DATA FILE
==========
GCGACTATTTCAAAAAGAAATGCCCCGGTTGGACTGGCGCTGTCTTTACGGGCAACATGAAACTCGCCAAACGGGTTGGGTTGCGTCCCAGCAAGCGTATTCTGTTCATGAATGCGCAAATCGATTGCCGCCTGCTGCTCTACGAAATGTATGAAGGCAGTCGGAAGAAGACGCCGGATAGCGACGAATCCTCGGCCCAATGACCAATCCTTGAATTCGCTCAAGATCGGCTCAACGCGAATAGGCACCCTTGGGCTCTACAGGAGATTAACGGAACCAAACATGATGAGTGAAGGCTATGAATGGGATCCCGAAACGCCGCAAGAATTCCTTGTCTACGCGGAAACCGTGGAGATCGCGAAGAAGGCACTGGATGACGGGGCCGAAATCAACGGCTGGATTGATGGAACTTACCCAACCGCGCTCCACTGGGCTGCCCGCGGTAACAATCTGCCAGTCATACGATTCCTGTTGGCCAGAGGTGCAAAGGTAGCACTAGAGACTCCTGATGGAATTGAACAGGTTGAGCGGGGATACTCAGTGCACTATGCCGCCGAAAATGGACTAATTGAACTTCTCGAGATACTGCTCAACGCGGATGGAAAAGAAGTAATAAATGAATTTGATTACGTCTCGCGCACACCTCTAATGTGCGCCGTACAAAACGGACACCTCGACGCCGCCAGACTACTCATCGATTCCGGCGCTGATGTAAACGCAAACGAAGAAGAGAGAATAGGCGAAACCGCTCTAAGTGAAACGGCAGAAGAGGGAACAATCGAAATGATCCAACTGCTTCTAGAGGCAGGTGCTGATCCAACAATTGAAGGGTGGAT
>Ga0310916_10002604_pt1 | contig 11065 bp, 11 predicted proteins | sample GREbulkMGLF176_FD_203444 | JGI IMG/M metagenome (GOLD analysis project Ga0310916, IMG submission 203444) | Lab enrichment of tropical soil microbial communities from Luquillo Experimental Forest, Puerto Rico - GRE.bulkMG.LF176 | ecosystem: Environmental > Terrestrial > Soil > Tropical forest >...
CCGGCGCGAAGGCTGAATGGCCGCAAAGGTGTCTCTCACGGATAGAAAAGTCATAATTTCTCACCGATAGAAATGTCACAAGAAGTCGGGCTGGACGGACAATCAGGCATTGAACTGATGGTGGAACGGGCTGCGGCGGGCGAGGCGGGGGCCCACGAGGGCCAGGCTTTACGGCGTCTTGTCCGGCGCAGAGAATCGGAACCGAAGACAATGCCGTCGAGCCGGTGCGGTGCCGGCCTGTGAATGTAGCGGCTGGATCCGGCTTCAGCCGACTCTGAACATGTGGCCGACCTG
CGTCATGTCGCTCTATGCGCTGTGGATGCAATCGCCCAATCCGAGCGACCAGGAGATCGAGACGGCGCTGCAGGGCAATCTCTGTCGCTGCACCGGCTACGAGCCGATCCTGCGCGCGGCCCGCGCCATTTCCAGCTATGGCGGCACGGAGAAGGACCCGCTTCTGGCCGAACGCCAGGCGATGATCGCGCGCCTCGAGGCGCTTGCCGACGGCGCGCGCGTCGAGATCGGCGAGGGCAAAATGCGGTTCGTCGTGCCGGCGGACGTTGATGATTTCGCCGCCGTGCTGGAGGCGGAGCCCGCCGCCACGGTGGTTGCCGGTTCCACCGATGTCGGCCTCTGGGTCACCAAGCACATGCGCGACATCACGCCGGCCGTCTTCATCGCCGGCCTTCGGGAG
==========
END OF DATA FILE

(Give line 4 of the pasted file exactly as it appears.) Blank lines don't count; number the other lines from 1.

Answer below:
CGTCATGTCGCTCTATGCGCTGTGGATGCAATCGCCCAATCCGAGCGACCAGGAGATCGAGACGGCGCTGCAGGGCAATCTCTGTCGCTGCACCGGCTACGAGCCGATCCTGCGCGCGGCCCGCGCCATTTCCAGCTATGGCGGCACGGAGAAGGACCCGCTTCTGGCCGAACGCCAGGCGATGATCGCGCGCCTCGAGGCGCTTGCCGACGGCGCGCGCGTCGAGATCGGCGAGGGCAAAATGCGGTTCGTCGTGCCGGCGGACGTTGATGATTTCGCCGCCGTGCTGGAGGCGGAGCCCGCCGCCACGGTGGTTGCCGGTTCCACCGATGTCGGCCTCTGGGTCACCAAGCACATGCGCGACATCACGCCGGCCGTCTTCATCGCCGGCCTTCGGGAG